Independent Clauses | n. —unusual words about underappreciated music

Singles February: 1

February 25, 2020

1. “No Más” – Irreversible Entanglements. I’ve been getting into jazz and world music simultaneously this year, and this track hits my interest in both: I love the interplay of instruments that jazz provides, and I love to find groove and rhythm in unexpected places. This 8-minute jam has all sorts of interplay between the horns and deep grooves (check that long bass/drums section). It’s very exciting music.

2. “Sweater” – Black Midi. Black Midi caught my ear the first time I heard them: I knew that there was some serious weirdness available for Black Midi to tap into, even if the song in front of me didn’t capitalize. Lo. This is that serious weirdness. This steals ideas from ambient, slowcore, krautrock, Sigur Ros, Pink Floyd, Lord Buffalo, and more in an 11.5-minute epic that defies concise description. If you like adventurous music, this is the stuff you’re looking for.

3. “Sawbones” – Anna Meredith. Synths, cello, tuba, drums, and guitar compose this unusual combo. This is very much synth-driven work, but it’s got a composerly approach to it; part of the work is built around a music theory trick/sonic illusion called the Shepherd’s Tone that sounds like it is infinitely ascending. This is a wild thing to build a whole piece of music around, but it works anyway. I haven’t heard much that sounds like Meredith’s work, and that’s always exciting.

4. “Scene Suspended” – Jon Hopkins. Hopkins is a master of peaceful yet revelatory music, and this latest composition is no different. It’s piano-heavy, but by no means a solo piano piece; little sounds and melodies float in and out, creating a warm environment for the calming piano to live in.

5. “Perspective” – Trevor Ransom. A delicate, airy start to this ambient piece slowly gives way to layers of piano, percussion, and guitar for a heavy dose of gravitas. Then it drops to almost nothing and builds again. A lovely piece.

6. “Gizmo” – Camel Power Club. Throw some funky bass, some disco rhythms and a flute solo together and you’ve got quite the fun indie-pop piece.

7. “Footsteps” – Jim Perkins. “Footsteps is a meditation on stillness, peace and calm,” notes Perkins, and he’s right: the piano-and-violin track is peaceful, careful, and calming. Perkins stole all my thunder on this one. Sorry everyone.

8. “All Things New” – Page CXVI. Latifah Alattas’ new work is a swirling, synth-laden ode to the God who makes all things new. It’s a midpoint between the angular, dark, textured work of her solo project Moda Spira and the patiently jubilant work of early Page CXVI. It’s a compelling new direction.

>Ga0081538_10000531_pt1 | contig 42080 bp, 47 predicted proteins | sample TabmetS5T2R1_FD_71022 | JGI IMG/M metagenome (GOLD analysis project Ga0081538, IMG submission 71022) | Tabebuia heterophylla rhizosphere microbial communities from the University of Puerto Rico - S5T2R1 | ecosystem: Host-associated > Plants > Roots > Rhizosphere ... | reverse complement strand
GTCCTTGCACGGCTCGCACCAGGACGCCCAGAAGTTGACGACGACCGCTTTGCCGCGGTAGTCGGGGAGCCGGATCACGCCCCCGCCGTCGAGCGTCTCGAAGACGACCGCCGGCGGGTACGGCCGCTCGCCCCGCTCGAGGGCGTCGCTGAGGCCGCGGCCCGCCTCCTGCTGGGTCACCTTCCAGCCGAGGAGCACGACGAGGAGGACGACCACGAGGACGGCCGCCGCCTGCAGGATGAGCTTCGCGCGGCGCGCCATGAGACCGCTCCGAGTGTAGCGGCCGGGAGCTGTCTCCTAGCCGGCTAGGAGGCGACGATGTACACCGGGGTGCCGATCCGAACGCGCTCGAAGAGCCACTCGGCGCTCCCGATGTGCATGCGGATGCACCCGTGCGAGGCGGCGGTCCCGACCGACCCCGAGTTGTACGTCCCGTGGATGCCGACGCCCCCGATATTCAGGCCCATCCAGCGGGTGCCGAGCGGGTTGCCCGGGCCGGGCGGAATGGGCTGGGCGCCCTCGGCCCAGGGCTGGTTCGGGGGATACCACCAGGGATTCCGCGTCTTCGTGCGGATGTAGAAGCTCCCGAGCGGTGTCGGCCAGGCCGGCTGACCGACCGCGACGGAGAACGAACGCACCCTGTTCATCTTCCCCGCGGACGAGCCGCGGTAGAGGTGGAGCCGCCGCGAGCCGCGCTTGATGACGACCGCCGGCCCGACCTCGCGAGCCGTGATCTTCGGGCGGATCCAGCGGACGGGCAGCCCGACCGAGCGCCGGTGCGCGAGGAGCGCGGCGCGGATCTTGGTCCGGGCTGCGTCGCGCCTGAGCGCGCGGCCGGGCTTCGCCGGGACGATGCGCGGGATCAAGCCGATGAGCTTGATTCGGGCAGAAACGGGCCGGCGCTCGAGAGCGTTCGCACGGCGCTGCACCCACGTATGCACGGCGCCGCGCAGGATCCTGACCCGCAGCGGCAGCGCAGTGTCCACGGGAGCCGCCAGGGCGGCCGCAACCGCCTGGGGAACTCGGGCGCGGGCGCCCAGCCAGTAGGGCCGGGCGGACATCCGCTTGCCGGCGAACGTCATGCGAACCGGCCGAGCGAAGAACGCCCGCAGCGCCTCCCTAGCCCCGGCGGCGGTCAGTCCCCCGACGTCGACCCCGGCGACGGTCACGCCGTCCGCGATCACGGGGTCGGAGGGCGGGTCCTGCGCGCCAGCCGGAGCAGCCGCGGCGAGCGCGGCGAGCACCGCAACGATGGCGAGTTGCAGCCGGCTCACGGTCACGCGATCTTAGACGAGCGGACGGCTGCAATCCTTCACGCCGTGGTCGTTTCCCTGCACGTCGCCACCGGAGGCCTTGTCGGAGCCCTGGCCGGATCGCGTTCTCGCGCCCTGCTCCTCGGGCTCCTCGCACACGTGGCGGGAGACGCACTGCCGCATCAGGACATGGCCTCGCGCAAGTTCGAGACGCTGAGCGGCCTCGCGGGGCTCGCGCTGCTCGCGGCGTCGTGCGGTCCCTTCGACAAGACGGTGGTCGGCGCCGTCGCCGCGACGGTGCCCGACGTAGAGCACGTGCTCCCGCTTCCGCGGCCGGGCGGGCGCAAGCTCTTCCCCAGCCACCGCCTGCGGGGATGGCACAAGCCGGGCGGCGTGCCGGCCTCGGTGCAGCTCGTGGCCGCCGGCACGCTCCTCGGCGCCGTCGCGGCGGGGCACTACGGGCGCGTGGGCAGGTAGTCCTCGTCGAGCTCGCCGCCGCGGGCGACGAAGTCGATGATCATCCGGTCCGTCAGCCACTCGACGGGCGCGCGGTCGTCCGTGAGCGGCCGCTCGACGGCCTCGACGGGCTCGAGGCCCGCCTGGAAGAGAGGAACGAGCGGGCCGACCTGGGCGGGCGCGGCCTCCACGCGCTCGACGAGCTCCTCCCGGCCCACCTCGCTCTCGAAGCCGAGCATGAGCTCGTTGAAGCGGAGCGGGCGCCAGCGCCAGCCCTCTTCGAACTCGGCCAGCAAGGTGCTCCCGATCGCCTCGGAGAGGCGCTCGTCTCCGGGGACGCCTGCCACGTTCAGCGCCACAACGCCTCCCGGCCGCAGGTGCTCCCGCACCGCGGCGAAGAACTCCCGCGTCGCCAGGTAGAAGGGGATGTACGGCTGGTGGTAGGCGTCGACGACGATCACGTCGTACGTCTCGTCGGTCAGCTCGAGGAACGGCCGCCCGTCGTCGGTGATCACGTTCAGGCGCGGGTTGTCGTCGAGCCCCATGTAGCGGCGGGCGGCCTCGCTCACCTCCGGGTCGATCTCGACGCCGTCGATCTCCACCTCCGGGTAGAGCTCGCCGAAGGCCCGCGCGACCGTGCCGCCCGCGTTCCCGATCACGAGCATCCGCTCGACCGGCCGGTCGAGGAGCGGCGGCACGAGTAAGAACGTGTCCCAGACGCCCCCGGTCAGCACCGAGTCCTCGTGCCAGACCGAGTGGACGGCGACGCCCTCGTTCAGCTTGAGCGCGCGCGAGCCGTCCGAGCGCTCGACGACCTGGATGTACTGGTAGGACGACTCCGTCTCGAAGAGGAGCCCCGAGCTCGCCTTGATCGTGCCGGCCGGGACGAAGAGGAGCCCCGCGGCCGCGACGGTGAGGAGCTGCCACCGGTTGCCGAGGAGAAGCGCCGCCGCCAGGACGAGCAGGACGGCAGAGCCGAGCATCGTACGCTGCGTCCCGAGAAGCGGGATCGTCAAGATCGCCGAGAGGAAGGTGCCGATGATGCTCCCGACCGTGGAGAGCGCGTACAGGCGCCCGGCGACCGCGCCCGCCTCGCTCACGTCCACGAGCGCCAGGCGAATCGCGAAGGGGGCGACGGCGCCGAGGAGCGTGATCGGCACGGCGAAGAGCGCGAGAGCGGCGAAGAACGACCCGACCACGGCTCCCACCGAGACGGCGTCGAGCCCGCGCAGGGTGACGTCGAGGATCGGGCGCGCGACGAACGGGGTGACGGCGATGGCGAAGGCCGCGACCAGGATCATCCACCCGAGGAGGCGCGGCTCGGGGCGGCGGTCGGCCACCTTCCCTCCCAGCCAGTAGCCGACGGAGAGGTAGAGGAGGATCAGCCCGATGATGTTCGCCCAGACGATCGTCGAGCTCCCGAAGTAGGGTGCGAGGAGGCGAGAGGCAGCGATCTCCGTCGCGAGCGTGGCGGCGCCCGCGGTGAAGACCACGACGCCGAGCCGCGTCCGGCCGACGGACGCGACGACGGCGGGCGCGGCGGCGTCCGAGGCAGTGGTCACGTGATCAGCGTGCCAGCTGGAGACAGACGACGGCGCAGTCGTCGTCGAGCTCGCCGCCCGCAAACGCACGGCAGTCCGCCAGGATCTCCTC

9. “Hallelujah Sing” – Porter’s Gate feat. Latifah Alattas and Audrey Assad. This stripped-down worship tune relies heavily on Rhodes keys and Alattas’ passionate alto voice. Even in celebration, she brings forward the sense of mourning that lives in the background of all jubilation–even if only as a counterpoint, the thing that is not. Put another way: this is work with a depth of emotional performance that is rare.

10. “Time I Got Goin’” – House Above the Sun. A major-key folk-rock song that’s heavy on old-school folk vibes (bright guitar, lush harmonies, way-up-front vocal mixing). It’s like a ray of sunshine breaking out of a bank of clouds; like the previous track, just enough minor key to show the major in a great light. The short trumpet solo is particularly throwback in tone and particularly enjoyable.

11. “Sudden Steps” – Night Gestalt and Nicholas Paschburg. Fuses slow-moving ambient crescendo roar with semi-erratic bouncy synth dots to create a productive tension in a very urban, very nighttime setting.

12. “Now Neither One of Us Is Breaking” – Nick Storring. Some ambient music is averse to structure and just floats along as a mood; Storring’s composition work here manages to be so chill as to almost be ambient, but with the benefits of structure and an overall goal to the piece. To put it another way, this is something akin to a early 1900s romantic orchestral piece with trip-hop backing and bits of East Asian flair thrown in. It’s got vibes for days (light ones and dark ones), but it’s not hurried or fussy. It’s in a realm of its own.

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Stephen Carradini and Lisa Whealy write reviews of instrumental, folk, and singer/songwriter music. We write about those trying to make the next step in their careers and established artists.

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